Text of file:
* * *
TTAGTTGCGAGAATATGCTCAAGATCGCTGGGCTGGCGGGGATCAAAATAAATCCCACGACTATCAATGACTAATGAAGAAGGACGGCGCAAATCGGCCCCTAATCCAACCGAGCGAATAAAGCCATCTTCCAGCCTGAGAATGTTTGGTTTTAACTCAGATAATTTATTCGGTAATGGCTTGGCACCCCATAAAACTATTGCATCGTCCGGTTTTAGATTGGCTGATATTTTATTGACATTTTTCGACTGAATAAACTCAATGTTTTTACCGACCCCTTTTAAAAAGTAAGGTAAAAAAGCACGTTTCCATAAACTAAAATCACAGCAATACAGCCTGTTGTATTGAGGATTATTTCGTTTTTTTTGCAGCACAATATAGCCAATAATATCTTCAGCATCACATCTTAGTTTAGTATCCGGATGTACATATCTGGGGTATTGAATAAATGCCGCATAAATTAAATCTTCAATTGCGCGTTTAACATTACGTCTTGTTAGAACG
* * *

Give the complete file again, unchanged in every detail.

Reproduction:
TTAGTTGCGAGAATATGCTCAAGATCGCTGGGCTGGCGGGGATCAAAATAAATCCCACGACTATCAATGACTAATGAAGAAGGACGGCGCAAATCGGCCCCTAATCCAACCGAGCGAATAAAGCCATCTTCCAGCCTGAGAATGTTTGGTTTTAACTCAGATAATTTATTCGGTAATGGCTTGGCACCCCATAAAACTATTGCATCGTCCGGTTTTAGATTGGCTGATATTTTATTGACATTTTTCGACTGAATAAACTCAATGTTTTTACCGACCCCTTTTAAAAAGTAAGGTAAAAAAGCACGTTTCCATAAACTAAAATCACAGCAATACAGCCTGTTGTATTGAGGATTATTTCGTTTTTTTTGCAGCACAATATAGCCAATAATATCTTCAGCATCACATCTTAGTTTAGTATCCGGATGTACATATCTGGGGTATTGAATAAATGCCGCATAAATTAAATCTTCAATTGCGCGTTTAACATTACGTCTTGTTAGAACG